1. Soak rice seeds in water at 30 °C for 1 d in the dark and then sow them in a pot of soil (Bonsal No.2), and leave the pots in a greenhouse at 28 °C in the day and 23 °C at night for 10-14 d. Rice seedlings at four-leaf stage (three true leaves; Figure 2B) with fully expanded top leaves give the best results in this assay and the duration until reaching this stage varies with different seasons. At least ten rice seedlings are required for each infection assay.
    2. Suspend the conidia in 0.02% Silwet L-77 (or 0.05% Tween 20) at a density of 105/ml (in summer) or 1.5 x 105/ml (in winter) and spray them onto rice plants until the uppermost leaf is completely wet (Video 1). After incubation in a dew chamber at 24 °C for 24 h, move the rice plants back to the greenhouse.

      Video 1. Procedure of M. oryzae inoculation

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    3. After 5-7 d of infection, count the number of blast lesion of susceptible-type in unit length (e.g., 10 cm) of the fourth leaves (Figure 3A, 3B and 3C).
    4. In the case of too many blast lesions formed to distinguish and count (Figure 3B), determine the amounts of M. oryzae 28S ribosomal DNA relative to rice ubiquitin 1 (Os06g0681400) by qPCR (Qi and Yang, 2002).


      Figure 2. A. Filtration of conidia. B. Rice seedlings at 4-leaf stage. C. Spores under microscope. D. M. oryzae grown on a filter paper placed on an oatmeal agar plate. E. Filter pieces with M. oryzae grown on in a 1.5 ml-Eppendorf tube.


      Figure 3. Blast lesions on rice leaves. A. Lesion number appropriate to count. B. Lesions too many to count. C. Susceptible-type lesions. D. Resistant-type lesions.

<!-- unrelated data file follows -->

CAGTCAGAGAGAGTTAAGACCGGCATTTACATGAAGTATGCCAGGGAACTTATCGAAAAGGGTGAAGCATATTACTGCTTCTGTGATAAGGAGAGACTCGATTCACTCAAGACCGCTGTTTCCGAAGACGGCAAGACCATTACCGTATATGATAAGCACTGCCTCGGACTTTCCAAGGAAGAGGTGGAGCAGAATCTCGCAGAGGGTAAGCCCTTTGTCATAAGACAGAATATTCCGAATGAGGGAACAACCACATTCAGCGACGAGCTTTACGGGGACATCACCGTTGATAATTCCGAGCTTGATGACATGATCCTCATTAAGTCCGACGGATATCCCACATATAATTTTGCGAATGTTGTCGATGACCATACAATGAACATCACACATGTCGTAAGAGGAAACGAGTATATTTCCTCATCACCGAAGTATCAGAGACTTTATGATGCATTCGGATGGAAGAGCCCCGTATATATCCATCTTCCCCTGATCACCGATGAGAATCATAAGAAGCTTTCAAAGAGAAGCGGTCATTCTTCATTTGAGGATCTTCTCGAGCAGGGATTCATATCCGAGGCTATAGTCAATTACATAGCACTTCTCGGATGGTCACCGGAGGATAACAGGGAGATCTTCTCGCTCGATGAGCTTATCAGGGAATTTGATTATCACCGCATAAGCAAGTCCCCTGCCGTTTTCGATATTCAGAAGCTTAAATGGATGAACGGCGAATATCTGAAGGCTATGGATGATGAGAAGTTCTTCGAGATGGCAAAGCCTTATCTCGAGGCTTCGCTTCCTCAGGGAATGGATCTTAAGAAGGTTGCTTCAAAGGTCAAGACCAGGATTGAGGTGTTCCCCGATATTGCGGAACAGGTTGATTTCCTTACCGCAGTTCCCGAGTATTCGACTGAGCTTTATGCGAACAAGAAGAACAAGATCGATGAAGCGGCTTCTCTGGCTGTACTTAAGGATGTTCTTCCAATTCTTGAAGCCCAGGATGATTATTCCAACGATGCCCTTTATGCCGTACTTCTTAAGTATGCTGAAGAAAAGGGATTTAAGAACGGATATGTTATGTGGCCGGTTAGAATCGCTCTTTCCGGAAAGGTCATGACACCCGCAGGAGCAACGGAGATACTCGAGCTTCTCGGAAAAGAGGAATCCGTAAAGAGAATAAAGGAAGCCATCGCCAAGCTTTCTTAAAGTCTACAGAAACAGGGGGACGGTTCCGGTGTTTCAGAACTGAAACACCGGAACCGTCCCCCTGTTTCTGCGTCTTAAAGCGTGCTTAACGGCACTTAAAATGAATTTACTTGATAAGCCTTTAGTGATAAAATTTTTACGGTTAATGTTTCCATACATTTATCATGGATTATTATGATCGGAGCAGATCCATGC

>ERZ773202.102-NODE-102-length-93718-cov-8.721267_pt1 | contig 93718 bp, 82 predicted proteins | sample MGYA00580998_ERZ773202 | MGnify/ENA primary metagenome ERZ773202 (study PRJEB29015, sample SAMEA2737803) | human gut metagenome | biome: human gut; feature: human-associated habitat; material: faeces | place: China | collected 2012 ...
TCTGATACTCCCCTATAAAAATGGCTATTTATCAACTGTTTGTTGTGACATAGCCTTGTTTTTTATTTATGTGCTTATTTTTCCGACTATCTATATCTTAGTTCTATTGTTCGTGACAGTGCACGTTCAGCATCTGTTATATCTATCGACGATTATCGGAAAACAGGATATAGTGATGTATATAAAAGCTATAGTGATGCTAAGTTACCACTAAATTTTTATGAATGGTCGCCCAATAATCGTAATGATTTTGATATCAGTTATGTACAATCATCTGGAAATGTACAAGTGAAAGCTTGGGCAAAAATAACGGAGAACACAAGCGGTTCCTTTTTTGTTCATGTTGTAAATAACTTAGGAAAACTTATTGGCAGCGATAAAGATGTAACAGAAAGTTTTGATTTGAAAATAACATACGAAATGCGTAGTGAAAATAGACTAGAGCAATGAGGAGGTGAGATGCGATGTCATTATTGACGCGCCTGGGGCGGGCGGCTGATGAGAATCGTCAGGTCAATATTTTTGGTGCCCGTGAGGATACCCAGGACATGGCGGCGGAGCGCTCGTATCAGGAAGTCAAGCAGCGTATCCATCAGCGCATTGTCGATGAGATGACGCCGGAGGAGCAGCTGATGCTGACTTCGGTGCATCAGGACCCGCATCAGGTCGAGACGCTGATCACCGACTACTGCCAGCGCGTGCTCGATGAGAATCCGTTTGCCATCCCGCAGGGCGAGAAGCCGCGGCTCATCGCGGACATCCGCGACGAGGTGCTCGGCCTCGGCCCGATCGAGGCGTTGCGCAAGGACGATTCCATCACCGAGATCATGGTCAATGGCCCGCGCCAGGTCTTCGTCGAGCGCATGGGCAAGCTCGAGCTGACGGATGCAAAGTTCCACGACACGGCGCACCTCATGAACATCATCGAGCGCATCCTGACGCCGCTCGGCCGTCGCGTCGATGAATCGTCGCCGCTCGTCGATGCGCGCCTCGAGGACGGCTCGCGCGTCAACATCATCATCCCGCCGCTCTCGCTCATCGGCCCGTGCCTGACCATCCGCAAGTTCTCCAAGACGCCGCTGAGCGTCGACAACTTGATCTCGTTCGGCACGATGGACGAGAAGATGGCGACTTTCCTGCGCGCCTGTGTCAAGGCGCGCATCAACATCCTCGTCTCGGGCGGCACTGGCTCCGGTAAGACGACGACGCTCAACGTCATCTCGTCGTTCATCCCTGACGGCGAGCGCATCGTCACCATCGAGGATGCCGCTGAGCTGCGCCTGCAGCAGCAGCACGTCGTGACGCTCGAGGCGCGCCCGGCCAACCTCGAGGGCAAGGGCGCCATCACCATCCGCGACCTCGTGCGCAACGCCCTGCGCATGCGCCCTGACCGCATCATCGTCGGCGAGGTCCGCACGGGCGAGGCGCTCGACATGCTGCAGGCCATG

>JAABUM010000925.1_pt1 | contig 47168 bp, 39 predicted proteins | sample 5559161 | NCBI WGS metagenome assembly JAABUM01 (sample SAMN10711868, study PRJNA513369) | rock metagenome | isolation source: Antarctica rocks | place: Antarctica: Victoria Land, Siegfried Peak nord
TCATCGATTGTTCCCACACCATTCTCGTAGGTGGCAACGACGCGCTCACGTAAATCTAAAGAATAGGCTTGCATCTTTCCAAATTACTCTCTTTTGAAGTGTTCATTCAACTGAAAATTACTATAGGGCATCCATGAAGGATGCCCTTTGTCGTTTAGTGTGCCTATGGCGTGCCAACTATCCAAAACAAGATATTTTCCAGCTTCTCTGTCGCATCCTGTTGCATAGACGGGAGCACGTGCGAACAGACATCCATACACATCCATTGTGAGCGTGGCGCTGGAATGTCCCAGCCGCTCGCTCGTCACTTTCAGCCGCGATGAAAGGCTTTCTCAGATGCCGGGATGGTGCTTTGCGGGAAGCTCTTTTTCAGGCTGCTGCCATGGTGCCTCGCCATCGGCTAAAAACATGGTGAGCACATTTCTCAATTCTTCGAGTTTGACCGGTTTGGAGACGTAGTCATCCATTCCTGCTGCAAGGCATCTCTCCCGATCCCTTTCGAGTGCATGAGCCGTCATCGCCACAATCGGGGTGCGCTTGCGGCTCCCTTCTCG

3. Making M. oryzae stocks
    1. Place a piece of sterile filter paper on an oatmeal agar plate.
    2. Transfer a small piece of M. oryzae mycelium grown on another oatmeal agar plate onto the filter paper.
    3. Grow M. oryzae on the filter paper at 26 °C for 10-12 d until fungal hyphae covers all over the filter paper (Figure 2D).
    4. Take out the filter paper with grown M. oryzae hyphae (Figure 2D), and dry it for 1-2 d in a petri dish with silica gel (Figure 2E).
    5. Cut the filter paper into 5 mm square pieces and dispense 2-3 of them together with 2-3 silica gel into a 1.5 ml-Eppendorf tube, then keep the tube at -20 °C until use.

Notes

  1. It seems that the incidence of blast disease varies seasonally; higher in the summer and lower in the winter. So it is necessary to adjust the conidia density accordingly, e.g., 105/ml in summer and 1.5 x 105/ml in winter respectively, in order to keep the reproducibility of the assay (Akagi et al., 2014).
  2. The induced conidia on the oatmeal agar plate can be stored in a refrigerator (4 °C) for at least 2 weeks without appreciable loss of pathogenicity.
  3. The M. oryzae stocks can be stored at -20 °C for several years.

Acknowledgements

This work was supported by a grant from the Ministry of Agriculture, Forestry, and Fisheries of Japan (Genomics-based Technology for Agricultural Improvement, GMO1006b).

References

  1. Akagi, A., Fukushima, S., Okada, K., Jiang, C. J., Yoshida, R., Nakayama, A., Shimono, M., Sugano, S., Yamane, H. and Takatsuji, H. (2014). WRKY45-dependent priming of diterpenoid phytoalexin biosynthesis in rice and the role of cytokinin in triggering the reaction. Plant Mol Biol 86(1-2): 171-183.
  2. Qi, M. and Yang, Y. (2002). Quantification of magnaporthe grisea during infection of rice plants using real-time polymerase chain reaction and Northern Blot/Phosphoimaging analyses. Phytopathology 92(8): 870-876.



How to cite this protocol: Akagi, A., Jiang, C. and Takatsuji, H. (2015). Magnaporthe oryzae Inoculation of Rice Seedlings by Spraying with a Spore Suspension. Bio-protocol 5(11): e1486. DOI: 10.21769/BioProtoc.1486; Full Text